The school and other ones set up by the refugee community have been shut for many months due to the virus, with lessons instead online, and Muzafar's Adelaide-based Cisarua Learning organisation has partnered with the UN Human Rights Council in a project providing psycho-social support.
"The common words we found [from interviewees] were about being alone, being useless, being worthless," said Muzafar, who was resettled in Australia after fleeing Afghanistan to Indonesia.
"One of them said that the term 'buying a rope' is commonly used among refugees these days. This was very shocking for me."
He reported one of the staff members he had spoken to told him he was thinking about suicide because he "couldn't see any light in the tunnel".
"Overall, the experience was very grim for me personally," Muzafar said. "To know how these refugees are still suffering. The indefinite limbo is having a deep impact on their mental health and COVID-19 is just [making worse] those impacts."
An official at Indonesia's Directorate of Immigration said resettlement was the role of the UNHCR but expressed sympathy for refugees.
"Some of them must be very weary and bored although Indonesia, assisted by the IOM and UNHCR, has treated them well," he said. "They live properly and their human rights are respected highly."
Asked about dropping resettlement figures, the immigration official said the Indonesian government believed "the number of resettlements must be increased every year" and Australia had a part to play in that.
"[Australia] must continue to assist and work together with Indonesia because Australia is one of the countries of destination while Indonesia is a country of transit," the official said.
In a written response to questions, the IOM's Indonesia mission said its assistance for refugees included mental health and psycho-social counselling it had ramped up its support services because of the stresses of the pandemic.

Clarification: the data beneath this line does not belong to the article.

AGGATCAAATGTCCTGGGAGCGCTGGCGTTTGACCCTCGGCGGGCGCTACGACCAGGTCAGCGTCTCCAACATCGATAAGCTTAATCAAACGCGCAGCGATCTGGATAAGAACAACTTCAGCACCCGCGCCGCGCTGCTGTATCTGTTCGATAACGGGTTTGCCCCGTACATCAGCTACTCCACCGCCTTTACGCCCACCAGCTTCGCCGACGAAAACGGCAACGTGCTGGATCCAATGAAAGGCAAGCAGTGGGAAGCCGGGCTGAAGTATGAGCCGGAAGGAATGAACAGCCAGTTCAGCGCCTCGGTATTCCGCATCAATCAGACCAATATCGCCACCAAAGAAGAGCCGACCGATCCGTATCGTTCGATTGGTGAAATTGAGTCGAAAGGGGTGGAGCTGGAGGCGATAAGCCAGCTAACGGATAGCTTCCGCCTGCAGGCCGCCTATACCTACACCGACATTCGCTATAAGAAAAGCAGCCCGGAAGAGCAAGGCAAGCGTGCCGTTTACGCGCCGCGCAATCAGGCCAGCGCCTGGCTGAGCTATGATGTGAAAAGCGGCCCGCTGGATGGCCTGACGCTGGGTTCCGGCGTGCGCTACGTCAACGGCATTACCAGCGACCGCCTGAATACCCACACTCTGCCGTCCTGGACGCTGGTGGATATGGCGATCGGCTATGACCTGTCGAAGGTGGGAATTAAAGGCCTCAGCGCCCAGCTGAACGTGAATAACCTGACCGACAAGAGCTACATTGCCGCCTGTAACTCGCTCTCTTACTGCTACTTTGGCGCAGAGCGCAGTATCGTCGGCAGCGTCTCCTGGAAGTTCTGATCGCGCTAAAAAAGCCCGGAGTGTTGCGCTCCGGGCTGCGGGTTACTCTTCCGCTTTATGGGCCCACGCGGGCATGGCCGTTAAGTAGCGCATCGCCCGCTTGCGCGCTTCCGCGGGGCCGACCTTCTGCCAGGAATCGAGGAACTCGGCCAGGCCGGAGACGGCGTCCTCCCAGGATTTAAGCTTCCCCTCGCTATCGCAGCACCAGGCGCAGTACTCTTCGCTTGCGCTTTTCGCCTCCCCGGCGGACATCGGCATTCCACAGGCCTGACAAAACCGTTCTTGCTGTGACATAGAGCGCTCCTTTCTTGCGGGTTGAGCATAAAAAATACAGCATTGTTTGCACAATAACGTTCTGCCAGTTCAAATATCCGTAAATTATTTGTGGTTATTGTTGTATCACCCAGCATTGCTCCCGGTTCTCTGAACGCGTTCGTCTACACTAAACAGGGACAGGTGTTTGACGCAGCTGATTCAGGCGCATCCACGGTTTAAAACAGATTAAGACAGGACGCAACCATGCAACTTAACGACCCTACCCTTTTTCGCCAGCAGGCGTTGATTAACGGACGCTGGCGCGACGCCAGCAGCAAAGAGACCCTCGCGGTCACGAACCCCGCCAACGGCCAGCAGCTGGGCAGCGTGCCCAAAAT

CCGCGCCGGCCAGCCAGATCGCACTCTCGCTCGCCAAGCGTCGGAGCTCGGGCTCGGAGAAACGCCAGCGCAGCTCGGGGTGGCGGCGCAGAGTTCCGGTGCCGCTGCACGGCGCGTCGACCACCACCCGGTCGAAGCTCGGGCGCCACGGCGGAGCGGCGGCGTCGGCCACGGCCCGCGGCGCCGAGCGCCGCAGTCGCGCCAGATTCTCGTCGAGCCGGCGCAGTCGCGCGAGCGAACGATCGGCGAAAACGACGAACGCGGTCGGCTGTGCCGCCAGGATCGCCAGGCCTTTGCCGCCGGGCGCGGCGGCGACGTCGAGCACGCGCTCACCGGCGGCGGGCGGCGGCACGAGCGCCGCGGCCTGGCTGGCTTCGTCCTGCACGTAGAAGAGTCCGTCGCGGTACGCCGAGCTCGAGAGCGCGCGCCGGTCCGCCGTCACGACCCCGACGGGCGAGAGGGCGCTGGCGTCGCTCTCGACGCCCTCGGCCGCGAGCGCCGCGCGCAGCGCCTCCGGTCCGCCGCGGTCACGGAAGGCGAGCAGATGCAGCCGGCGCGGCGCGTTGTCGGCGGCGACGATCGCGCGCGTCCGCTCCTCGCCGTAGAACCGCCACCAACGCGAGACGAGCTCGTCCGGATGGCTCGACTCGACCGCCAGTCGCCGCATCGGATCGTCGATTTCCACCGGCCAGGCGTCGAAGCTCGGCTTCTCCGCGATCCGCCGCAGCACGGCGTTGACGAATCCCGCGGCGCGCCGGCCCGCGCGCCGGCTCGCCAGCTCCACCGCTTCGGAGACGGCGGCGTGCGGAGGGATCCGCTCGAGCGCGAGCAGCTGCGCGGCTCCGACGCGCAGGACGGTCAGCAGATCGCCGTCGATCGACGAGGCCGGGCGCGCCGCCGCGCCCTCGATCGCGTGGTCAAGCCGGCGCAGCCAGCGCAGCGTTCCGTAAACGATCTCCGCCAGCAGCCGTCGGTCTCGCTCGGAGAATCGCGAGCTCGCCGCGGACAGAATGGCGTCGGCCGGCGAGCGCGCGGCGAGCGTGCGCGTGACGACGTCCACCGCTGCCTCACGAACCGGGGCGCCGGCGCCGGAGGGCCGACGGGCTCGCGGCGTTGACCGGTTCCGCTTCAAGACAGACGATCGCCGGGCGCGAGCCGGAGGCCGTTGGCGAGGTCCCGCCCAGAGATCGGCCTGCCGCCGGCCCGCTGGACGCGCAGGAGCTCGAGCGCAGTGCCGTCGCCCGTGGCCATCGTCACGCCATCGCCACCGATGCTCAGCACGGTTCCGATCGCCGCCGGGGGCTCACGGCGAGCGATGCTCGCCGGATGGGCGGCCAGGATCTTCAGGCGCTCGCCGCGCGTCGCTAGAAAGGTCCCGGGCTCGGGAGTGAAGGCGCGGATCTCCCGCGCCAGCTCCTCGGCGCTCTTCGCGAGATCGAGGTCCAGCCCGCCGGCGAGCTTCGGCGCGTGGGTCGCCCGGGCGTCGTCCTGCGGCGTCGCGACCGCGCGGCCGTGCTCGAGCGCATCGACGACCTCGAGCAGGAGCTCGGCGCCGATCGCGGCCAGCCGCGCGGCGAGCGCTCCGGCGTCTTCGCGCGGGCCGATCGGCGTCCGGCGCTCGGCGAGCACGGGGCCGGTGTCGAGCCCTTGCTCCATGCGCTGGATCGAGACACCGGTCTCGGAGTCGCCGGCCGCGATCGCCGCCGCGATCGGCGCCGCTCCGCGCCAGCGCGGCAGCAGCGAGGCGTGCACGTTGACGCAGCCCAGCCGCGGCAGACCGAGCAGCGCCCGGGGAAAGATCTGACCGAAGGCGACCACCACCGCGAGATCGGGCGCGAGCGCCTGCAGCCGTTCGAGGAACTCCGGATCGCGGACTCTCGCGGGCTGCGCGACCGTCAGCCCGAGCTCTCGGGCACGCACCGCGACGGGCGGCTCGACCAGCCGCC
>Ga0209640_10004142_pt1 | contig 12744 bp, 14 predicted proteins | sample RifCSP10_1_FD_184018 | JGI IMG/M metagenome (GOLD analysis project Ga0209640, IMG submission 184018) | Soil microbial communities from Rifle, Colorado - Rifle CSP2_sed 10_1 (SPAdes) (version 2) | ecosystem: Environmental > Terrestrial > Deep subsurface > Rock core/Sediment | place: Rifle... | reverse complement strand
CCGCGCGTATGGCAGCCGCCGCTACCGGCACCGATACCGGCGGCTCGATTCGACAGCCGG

The UNHCR is also looking to increase mental health support, according to its Indonesia head Ann Mayman, as well as pressing the government of Joko Widodo to allow refugees more basic rights so they could "live a meaningful life while they wait".
Its other task is convincing governments like Australia to increase their refugee quotas. There was welcome news with US President Joe Biden this month raising its cap from a Trump-era 15,000 to an intake of 62,500 over the next six months. The places set aside by the Australian government, which announced in its budget it would spend $464.7 million over two years on immigration detention, are down from 18,750 in 2019.
"Australia doesn't want to give access to asylum seekers who arrive at their borders but raising their resettlement quota is a way that should in principle fall within the type of refugee policy Australia wants," Maymann said.
The UNHCR also facilitates the voluntary repatriation of refugees to their countries of origin. For Farahnaz's family and most others like hers, however, that is not an option.
They left Afghanistan after being threatened by the Taliban and with the rise in violence and fear that has accompanied the announcement of foreign troop withdrawal, they are not about to go back.
"People like our family who are living in Afghanistan now are afraid because the Taliban has no mercy on people," Farahnaz said. "They don't care who you are."
– with Karuni Rompies